Some of the more well-known jewel beetles include:
•Emerald Ash Borer (Agrilus planipennis)
•Golden Buprestid (Buprestis aurulenta)
•Bronze Birch Borer (Agrilus anxius)
•Red-legged Buprestis (Buprestis rufipes)
•Flathead Apple Tree Borer (Chrysobothris femorata)
•Oak Splendor Beetle (Agrilus biguttatus)
•Eurythyrea austriaca (Linnaeus, 1767)
Note: Scientists at the Georgia Institute of Technology in Atlanta uncovered that jewel beetle color results from light-reflecting properties of the cells comprising their external skeletons. This research suggests that a jewel beetle’s color results from its physical structure (cell alignment) rather than pigment’s light-absorbing properties.
For important information about the emerald ash borer, read 72tree.com/emerald-ash-borer-tree-damage/
Metallic Wood-boring Beetle Life Cycle
As with most beetle species, their life cycle can be separated into 3 distinct phases, including:
Adult – In spring and summer, adult beetles emerge from their host and feed on its foliage while searching for a mate. Adult jewel beetles are typically short-lived, living only for a few weeks.
Egg – Females lay eggs in crevices in the bark of the same or a nearby tree.
Larva – After hatching, larvae bore into the host until reaching the nutrient-rich cambium of the host tree, where it feeds, grows, and pupates.
Most species have one generation per year or take multiple years to develop. However, some species may produce multiple generations per year.
Metallic Wood-Boring Beetle Infestation Identification
While visual confirmation of adult beetles is best, the following symptoms indicate that a metallic wood-boring beetle infestation is occurring:
•Partially consumed foliage (Leaf notches)
•Chlorosis of foliage in sections of the crown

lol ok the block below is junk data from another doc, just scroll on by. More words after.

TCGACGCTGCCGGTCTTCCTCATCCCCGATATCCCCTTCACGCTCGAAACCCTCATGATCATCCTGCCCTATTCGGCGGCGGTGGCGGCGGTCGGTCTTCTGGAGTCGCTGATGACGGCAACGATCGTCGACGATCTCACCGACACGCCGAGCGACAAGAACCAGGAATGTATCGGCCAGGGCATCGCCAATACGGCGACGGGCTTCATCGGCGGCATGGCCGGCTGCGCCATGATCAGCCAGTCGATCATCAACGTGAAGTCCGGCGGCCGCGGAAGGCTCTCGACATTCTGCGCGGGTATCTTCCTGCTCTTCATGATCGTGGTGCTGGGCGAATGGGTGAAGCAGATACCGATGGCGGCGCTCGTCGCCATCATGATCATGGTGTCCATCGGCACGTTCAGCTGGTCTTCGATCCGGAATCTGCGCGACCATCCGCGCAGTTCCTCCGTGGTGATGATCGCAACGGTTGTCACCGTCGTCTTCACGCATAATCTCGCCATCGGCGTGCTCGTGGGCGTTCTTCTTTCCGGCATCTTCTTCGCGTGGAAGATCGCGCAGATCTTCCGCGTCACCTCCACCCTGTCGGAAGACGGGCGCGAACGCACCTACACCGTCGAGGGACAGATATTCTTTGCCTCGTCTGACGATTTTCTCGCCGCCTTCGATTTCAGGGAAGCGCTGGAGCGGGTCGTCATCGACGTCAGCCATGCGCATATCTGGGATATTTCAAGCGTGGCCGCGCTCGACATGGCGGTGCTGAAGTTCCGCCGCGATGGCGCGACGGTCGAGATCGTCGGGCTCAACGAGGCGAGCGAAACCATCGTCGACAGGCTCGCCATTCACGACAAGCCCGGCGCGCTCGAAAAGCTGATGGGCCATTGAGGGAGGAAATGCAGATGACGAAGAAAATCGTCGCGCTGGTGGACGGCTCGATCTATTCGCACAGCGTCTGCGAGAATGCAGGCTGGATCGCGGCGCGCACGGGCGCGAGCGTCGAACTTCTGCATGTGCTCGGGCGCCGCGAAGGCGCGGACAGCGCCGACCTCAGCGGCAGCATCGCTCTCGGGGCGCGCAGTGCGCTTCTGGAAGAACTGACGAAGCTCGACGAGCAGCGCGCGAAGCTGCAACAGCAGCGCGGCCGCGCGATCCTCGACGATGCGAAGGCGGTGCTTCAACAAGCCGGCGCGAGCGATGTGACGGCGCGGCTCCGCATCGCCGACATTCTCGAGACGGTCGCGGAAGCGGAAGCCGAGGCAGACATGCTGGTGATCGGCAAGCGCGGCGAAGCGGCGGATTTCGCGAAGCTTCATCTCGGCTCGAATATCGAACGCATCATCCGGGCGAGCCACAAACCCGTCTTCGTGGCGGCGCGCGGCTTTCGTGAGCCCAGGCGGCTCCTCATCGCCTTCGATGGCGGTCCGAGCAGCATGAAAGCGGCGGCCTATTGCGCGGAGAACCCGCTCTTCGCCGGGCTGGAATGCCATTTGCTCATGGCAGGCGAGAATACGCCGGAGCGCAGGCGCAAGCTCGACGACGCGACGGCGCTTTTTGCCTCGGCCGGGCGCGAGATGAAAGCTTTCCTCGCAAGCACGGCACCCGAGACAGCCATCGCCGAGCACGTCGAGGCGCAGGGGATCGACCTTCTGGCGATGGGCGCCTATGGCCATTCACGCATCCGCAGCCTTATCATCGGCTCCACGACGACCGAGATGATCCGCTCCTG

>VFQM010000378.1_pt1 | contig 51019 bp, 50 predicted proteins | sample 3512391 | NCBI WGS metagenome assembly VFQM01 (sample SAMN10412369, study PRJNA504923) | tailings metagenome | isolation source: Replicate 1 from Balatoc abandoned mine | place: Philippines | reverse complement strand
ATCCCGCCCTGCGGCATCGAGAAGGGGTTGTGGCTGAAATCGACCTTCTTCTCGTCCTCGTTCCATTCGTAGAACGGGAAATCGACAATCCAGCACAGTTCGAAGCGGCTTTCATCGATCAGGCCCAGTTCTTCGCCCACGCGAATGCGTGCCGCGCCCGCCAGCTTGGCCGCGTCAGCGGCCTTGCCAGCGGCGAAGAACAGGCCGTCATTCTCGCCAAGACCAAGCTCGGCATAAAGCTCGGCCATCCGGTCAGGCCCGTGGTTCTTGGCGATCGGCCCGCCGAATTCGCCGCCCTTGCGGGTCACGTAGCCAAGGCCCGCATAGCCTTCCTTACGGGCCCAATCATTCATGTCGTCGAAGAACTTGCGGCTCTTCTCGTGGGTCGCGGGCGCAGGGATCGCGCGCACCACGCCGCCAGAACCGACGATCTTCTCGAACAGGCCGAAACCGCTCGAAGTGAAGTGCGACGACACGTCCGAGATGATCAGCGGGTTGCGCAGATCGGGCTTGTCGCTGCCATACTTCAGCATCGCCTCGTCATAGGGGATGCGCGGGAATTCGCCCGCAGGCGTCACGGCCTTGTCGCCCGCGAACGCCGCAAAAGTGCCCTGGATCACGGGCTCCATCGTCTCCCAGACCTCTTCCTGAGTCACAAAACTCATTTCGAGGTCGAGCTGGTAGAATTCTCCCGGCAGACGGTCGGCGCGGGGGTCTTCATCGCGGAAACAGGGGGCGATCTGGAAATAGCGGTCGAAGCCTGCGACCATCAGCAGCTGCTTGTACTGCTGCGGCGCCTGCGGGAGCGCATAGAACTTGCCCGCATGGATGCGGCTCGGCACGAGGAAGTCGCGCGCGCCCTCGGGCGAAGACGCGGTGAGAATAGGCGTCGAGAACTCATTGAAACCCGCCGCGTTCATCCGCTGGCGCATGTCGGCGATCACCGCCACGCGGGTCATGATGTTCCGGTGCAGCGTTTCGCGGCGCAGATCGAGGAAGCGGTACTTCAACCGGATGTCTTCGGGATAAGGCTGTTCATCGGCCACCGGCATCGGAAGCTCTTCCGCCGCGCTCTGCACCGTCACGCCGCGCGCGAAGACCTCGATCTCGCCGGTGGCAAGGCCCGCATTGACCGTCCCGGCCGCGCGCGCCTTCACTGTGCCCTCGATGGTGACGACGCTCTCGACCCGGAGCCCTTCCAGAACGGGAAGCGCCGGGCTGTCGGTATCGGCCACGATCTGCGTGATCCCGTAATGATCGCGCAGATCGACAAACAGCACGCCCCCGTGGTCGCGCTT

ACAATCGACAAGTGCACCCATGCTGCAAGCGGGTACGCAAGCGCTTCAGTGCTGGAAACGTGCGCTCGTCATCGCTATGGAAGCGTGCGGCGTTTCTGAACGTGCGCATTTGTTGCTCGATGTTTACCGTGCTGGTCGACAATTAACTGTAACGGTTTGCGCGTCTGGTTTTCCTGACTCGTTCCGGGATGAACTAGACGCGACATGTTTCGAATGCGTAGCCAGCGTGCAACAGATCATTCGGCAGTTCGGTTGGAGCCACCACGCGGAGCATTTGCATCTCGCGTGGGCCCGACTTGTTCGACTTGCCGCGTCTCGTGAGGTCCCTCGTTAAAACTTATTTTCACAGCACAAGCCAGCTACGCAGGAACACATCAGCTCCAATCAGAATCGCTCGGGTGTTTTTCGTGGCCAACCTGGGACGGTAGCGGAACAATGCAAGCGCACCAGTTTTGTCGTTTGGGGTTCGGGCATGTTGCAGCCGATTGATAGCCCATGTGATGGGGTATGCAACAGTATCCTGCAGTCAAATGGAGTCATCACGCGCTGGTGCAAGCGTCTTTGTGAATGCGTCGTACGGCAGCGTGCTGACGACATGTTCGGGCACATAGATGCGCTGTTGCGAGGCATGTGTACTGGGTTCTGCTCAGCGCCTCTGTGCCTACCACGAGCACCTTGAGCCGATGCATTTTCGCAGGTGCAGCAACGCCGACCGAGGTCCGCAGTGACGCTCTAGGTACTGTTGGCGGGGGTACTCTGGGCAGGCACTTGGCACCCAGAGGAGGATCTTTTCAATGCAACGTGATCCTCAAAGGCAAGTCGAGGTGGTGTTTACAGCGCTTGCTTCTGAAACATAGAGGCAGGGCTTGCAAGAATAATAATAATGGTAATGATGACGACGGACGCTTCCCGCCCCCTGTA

•Dieback of foliage and stems
•Frass (sawdust) found on the bark from burrowing activities
•D-shaped exit holes in tree bark
•Bulging or vertical splits in the bark (over larval galleries)
•Suckers and water sprouts growing in the crown, on the trunk, and/or from the roots
•Woodpecker damage (woodpeckers hunt beetle larvae)
•Squirrel activity (some squirrel species feed on beetle larvae)
•Adults found in traps
Combined, the beetle’s different stages’ feeding habits will leave a tree with damaged, wilting foliage, and in rapid decline.
As larvae continue to feed, they channel through their host’s cambium layer in a zigzag or ribbon pattern. This feeding ultimately leads to a partial or total girdling of the host, resulting in hydraulic failure and death.
Affected Tree Species – Some tree species especially susceptible to wood-boring beetles in the Buprestidae family include:
•Hemlock (Tsuga canadensis)
•Apple (Malus domestica)
Generally, Buprestidae prefer attacking trees and woody plants in decline or dying. However, a number of the species will attack “green,” flourishing specimens. An example of this is the emerald ash borer (EAB), which has decimated the ash tree population in many parts of the US and continues on the move.
Note: Many wood-boring beetle species seek, attack, and infest specific tree families like the emerald ash borer that attacks those species within the ash family.
Metallic Wood-Boring Beetle (Buprestidae) Control and Prevention
Due to their larvae’s hidden feeding activities, preventing a metallic wood-boring beetle infestation is not always possible. However, the following practices will help reduce the risk of an infestation:
•Select well-adapted species of trees not commonly attacked by wood borers in your area.
•Choose and prepare a suitable planting site to avoid tree stress, freeze damage, sunscald, windburn, and other stressors.
•Use proper watering and fertilization methods.
•Use proper seasonal pruning practices (winter/dormant season).
•Avoid mechanical injury to tree trunks from lawnmowers construction.
Your trees’ care includes the safe removal and destruction of infested, diseased, and dying trees from your property and surrounding areas.